“I think I was about four. I was in my mom’s room, and for some reason I decided to try on her heels. My feet sunk into them, naturally, but I didn’t care. It felt good. It felt right. I started walking around, trying to get used to my new footwear, when I saw the make-up on the table. I reached over, and started applying some, exactly the way I had seen my mom doing all those years. When I was done, I looked up at the mirror, and smiled. Like really smiled.” Wait, what? It’s as though Jamie had been dreaming the whole time she was narrating her childhood.

“Jamie, are you okay?” Hang up. Now. He can’t know this.

“Uhm, I…” Tears began making their way into the crevices of her eyes, “I have to go now. I’m sorry.”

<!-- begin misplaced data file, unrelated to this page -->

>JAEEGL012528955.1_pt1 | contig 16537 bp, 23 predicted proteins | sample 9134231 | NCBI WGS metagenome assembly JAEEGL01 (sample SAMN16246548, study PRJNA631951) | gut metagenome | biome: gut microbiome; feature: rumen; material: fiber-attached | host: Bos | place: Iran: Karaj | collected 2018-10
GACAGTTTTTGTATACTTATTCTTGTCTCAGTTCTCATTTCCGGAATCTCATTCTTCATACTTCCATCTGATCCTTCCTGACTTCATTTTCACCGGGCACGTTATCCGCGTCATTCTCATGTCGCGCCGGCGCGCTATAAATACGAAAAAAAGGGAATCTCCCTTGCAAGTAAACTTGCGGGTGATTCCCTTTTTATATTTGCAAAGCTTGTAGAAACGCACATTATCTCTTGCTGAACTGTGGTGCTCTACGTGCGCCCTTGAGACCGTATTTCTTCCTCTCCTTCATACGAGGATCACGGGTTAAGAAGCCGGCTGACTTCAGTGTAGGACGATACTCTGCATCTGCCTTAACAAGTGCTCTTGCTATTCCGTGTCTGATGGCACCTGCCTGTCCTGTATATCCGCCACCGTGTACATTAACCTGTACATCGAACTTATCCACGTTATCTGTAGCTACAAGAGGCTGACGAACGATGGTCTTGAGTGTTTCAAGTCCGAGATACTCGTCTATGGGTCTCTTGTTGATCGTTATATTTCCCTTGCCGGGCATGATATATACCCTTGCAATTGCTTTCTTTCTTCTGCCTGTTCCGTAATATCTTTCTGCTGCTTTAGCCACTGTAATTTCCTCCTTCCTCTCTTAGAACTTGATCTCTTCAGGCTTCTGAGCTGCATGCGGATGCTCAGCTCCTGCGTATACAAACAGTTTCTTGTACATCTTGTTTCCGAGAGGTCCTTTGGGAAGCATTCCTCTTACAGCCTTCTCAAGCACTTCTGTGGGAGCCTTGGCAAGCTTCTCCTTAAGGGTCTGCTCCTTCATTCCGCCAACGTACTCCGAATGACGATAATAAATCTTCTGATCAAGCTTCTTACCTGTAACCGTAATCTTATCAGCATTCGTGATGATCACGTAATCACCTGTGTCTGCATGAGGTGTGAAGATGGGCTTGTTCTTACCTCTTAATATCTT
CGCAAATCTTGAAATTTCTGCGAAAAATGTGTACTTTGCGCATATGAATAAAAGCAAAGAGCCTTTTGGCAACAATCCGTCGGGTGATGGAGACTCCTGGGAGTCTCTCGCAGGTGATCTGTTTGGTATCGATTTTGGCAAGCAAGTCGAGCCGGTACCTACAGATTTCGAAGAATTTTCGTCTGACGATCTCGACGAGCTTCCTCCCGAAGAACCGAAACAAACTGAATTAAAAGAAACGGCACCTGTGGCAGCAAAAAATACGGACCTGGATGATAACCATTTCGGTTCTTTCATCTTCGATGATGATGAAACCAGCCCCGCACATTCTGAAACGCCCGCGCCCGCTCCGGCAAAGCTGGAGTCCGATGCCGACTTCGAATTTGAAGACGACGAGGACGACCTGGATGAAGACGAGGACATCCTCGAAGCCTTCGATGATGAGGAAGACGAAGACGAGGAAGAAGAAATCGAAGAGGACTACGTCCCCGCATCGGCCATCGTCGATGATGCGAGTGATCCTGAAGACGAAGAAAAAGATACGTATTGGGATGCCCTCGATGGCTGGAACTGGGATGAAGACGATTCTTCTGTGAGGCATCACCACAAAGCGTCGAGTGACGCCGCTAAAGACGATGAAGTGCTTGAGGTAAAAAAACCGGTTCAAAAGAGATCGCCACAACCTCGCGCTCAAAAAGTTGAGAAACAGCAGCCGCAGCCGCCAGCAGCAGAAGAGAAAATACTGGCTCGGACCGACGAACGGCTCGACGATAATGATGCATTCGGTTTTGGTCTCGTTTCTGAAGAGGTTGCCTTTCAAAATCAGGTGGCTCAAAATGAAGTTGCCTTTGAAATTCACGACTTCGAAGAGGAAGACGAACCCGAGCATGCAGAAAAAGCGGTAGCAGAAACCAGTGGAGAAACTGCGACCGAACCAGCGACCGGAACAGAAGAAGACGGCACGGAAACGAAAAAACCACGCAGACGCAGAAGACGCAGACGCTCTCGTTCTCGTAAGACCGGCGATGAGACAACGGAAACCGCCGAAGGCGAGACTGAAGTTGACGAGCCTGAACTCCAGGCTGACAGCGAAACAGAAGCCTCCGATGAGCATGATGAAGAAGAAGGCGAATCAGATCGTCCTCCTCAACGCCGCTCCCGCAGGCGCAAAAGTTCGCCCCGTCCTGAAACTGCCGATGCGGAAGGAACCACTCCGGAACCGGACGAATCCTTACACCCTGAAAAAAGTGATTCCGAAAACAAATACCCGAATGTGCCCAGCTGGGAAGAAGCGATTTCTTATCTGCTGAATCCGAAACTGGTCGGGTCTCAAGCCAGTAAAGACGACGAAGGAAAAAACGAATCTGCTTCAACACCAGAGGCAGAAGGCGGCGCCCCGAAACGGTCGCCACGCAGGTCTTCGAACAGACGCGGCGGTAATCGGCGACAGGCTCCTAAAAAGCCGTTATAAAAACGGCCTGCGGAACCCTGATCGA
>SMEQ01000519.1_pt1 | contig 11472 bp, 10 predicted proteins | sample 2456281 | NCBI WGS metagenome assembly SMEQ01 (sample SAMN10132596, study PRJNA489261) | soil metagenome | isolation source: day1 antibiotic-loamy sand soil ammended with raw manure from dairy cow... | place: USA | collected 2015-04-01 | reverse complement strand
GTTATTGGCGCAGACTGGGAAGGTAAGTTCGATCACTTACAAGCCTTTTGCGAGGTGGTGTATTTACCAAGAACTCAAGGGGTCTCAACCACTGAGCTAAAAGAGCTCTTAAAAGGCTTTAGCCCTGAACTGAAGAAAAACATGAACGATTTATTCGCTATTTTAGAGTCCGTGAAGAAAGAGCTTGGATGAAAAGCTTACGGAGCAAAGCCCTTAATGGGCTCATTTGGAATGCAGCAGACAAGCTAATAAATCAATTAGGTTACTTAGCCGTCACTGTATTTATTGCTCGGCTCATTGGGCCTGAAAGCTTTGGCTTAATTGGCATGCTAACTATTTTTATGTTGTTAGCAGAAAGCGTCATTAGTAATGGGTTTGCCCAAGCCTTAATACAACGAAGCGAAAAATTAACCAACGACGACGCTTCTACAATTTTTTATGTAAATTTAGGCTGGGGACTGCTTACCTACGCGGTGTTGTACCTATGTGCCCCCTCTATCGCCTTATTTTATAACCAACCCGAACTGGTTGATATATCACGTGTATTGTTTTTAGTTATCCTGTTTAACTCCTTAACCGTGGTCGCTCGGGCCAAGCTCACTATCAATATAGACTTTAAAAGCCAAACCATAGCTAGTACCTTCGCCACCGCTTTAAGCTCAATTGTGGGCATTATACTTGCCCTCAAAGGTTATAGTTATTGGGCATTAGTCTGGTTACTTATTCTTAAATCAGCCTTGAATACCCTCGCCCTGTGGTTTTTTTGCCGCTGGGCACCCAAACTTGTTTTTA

“No, wait,” Panic made its way into Roger’s voice, “I can hel-”

Deet deet deet. Jamie sat at the edge of her bed, head resting between her hands, and she breathed. Over and over until it felt tolerable to look up again. She needed to get away. She needed to forget everything. She remembered a party one of her classmates said he’d be hosting at his house. She knew how to get there, and she could just tell her parents she’s sleeping over at a friend’s house. Jamie’s mom was a bit strict when it came to Jamie’s outings. The restrictions diminished over time, but they were always there.

She told her mom about her plans and got going.

Jamie’s footsteps followed the sidewalk; her vision mostly directed downwards. She couldn’t handle seeing even a glimmer of her reflection in people’s eyes. She kept her gaze fixed to the ground, and kept walking with absolutely no intent to go back home.